When studying the neurological basis for everything from how we deal with the loss of a loved one to why we crave certain foods, scientists have increasingly turned to functional magnetic resonance imaging (fMRI). As it's most often used, the technique measures blood oxygenation in the brain--and the assumption has always been that areas with more oxygenated blood are areas where neurons are busily firing away. But a new study suggests that's not always true, adding an unexpected wrinkle to this burgeoning field of research.
The surprising findings come from experiments with two monkeys. Neuroscientists Yevgeniy Sirotin and Aniruddha Das at Columbia University trained each monkey to monitor a tiny light in an otherwise dark room. When the light turned red, as it did at regular, predictable intervals, a monkey could earn a juice reward by fixing its gaze on the light for a few seconds. Microelectrodes placed in the primary visual cortex, the first way station for visual information in the cerebral cortex, picked up only a steady, quiet chatter of neural activity while the monkeys performed the task. (The small light provided very little visual stimulation, Das says, akin to a single star in an otherwise black sky.) But optical measurements of blood volume and oxygenation told a different story, the researchers report in tomorrow's issue of Nature.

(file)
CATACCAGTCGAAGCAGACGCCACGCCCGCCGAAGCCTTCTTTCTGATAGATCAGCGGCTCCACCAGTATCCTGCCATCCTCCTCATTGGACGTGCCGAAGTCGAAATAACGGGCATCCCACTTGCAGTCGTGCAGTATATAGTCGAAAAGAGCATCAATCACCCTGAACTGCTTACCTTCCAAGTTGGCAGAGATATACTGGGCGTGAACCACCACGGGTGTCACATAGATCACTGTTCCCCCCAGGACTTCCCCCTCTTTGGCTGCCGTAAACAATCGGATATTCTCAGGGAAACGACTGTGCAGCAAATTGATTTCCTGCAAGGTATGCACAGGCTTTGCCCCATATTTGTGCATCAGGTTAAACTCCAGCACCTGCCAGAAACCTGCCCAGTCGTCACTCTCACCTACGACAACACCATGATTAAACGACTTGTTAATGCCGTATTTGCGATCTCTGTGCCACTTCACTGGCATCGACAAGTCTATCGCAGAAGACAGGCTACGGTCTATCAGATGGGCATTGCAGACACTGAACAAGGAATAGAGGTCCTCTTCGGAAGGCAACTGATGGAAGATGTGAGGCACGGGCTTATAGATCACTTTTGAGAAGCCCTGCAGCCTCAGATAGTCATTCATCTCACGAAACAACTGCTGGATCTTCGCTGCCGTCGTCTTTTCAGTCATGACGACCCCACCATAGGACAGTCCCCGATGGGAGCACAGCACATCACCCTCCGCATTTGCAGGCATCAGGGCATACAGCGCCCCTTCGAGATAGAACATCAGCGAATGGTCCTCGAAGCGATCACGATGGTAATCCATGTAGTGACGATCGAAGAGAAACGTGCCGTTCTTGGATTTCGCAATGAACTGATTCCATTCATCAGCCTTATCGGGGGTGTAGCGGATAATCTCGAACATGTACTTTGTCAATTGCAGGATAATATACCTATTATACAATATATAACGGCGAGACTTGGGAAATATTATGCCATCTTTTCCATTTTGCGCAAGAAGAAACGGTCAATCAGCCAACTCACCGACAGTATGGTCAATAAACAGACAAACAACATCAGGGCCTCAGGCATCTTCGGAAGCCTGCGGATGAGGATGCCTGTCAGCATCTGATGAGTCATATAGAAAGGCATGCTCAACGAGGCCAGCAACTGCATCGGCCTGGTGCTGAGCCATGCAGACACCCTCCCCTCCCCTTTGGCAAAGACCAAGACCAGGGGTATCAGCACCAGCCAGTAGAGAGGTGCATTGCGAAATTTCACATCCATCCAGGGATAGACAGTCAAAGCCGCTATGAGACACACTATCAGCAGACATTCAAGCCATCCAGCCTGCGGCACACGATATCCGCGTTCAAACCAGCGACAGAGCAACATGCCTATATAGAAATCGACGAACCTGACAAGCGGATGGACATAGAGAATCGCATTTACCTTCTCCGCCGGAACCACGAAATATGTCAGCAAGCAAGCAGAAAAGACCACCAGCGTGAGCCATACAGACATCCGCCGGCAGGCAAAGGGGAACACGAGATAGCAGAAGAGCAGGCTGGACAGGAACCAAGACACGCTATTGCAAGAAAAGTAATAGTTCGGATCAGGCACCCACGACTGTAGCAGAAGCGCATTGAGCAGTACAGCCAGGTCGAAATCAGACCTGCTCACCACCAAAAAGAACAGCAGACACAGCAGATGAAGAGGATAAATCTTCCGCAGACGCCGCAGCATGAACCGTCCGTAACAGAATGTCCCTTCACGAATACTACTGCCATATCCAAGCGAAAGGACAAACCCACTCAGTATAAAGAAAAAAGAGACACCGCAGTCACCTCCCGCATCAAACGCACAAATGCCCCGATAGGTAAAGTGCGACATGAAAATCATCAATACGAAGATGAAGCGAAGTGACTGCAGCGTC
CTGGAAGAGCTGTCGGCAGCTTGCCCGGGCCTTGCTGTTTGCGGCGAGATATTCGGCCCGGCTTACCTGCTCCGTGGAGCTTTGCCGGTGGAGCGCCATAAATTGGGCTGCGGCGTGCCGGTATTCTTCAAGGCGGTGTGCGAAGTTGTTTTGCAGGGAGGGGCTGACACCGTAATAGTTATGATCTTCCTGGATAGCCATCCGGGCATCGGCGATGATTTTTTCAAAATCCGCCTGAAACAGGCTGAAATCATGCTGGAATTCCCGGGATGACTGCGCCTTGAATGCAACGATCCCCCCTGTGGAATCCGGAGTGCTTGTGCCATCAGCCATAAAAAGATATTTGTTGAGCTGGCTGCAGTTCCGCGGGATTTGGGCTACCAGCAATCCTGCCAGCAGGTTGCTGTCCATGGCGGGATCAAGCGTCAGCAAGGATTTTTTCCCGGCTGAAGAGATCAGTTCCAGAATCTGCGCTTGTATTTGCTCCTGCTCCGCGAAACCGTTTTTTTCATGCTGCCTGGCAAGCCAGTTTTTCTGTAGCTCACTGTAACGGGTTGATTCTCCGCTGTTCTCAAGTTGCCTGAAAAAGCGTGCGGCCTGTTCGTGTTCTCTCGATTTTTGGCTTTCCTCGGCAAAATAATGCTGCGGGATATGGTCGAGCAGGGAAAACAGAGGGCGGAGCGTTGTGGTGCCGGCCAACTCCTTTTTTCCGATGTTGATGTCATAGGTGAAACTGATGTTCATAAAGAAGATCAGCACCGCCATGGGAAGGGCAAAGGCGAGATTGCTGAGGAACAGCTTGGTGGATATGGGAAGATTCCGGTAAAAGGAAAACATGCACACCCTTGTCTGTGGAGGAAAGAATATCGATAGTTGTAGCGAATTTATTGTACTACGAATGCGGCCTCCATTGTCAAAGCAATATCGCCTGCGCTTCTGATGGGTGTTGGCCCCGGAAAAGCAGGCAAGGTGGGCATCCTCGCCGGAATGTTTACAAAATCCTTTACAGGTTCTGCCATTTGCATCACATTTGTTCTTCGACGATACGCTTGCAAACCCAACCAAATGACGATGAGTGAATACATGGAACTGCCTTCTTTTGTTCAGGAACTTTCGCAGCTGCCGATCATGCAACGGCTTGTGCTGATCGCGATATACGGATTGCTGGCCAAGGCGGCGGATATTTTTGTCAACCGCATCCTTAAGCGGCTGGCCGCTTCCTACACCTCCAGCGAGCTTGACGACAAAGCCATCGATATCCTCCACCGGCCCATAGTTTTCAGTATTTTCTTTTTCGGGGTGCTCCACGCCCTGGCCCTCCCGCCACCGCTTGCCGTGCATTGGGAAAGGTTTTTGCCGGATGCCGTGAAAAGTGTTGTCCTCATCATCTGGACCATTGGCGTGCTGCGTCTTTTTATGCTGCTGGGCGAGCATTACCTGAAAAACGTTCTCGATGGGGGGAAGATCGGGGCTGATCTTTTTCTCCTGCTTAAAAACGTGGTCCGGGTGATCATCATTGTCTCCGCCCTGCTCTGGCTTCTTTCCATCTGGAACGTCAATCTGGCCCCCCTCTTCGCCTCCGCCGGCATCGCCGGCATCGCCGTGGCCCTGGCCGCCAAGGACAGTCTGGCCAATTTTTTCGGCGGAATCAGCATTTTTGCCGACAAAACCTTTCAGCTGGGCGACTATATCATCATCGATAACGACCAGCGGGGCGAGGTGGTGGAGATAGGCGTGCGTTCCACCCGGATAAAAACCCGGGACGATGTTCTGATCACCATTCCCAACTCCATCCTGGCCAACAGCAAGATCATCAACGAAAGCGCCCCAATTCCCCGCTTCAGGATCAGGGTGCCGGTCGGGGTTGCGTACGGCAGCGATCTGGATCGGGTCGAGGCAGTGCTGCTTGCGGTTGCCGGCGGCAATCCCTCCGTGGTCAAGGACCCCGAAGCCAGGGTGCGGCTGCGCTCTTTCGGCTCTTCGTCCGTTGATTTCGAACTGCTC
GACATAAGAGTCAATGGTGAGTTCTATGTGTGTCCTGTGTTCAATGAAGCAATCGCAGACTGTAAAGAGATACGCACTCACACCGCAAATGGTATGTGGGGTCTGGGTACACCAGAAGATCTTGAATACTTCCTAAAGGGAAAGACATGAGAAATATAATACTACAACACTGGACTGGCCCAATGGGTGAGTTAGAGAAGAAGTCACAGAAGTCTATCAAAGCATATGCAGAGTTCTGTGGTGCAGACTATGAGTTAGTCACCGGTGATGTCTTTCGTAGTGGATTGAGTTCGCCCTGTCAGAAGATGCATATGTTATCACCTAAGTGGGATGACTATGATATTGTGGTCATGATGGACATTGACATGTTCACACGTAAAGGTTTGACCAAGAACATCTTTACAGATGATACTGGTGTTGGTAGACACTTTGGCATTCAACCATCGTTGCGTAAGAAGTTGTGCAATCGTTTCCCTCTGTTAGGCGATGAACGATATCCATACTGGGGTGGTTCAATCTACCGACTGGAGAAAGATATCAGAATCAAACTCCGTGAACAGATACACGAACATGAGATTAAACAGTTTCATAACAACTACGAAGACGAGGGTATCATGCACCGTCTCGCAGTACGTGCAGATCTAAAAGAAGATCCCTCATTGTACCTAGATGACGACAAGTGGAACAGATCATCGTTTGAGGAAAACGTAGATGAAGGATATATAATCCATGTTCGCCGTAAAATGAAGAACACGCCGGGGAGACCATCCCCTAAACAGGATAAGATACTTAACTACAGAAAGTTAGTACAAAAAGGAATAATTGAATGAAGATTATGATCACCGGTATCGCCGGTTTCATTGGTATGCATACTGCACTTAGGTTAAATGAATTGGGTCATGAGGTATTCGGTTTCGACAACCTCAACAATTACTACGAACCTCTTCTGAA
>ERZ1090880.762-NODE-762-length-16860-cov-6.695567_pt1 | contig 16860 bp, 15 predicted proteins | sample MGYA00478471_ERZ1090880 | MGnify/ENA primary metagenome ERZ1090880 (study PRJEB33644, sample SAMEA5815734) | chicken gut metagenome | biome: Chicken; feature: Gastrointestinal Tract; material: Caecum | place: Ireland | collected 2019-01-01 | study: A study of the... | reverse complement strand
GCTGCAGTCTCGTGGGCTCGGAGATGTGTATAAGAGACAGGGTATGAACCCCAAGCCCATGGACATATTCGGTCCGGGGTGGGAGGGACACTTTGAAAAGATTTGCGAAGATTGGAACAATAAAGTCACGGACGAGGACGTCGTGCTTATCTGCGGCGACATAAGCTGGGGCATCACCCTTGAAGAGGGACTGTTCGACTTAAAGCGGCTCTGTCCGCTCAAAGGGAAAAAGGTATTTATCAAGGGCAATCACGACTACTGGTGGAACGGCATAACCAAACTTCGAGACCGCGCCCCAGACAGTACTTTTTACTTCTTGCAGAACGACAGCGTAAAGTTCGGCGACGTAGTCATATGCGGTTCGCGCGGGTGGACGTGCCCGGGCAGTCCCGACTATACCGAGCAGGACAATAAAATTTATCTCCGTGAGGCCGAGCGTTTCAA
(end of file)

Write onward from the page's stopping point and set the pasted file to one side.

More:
These two hemodynamic measures rose and fell in the visual cortex throughout the experiment, repeatedly peaking a few seconds before the monkey had to fix its gaze on the light. The findings indicate that the flow of oxygenated blood to a particular brain region doesn't just increase in response to neural activity but can actually anticipate an expected task, even when nearby neurons are relatively quiet, Das says. That suggests that the association between neural firing and hemodynamics isn't as close as many researchers had assumed.
Although the findings "by no means call into question the whole body of fMRI research," Das says they should cause fMRI researchers to rethink how they design and interpret their experiments. He thinks it should be possible to alter the design of most experiments so that anticipatory hemodynamic changes like the ones he and Sirotin found can be subtracted out and the focus can be kept where most researchers want it--on neural activity.
It's a "pretty astonishing" finding, says Ralph Freeman, a neuroscientist at the University of California, Berkeley. "My hunch is that this will open up a whole new area of investigation."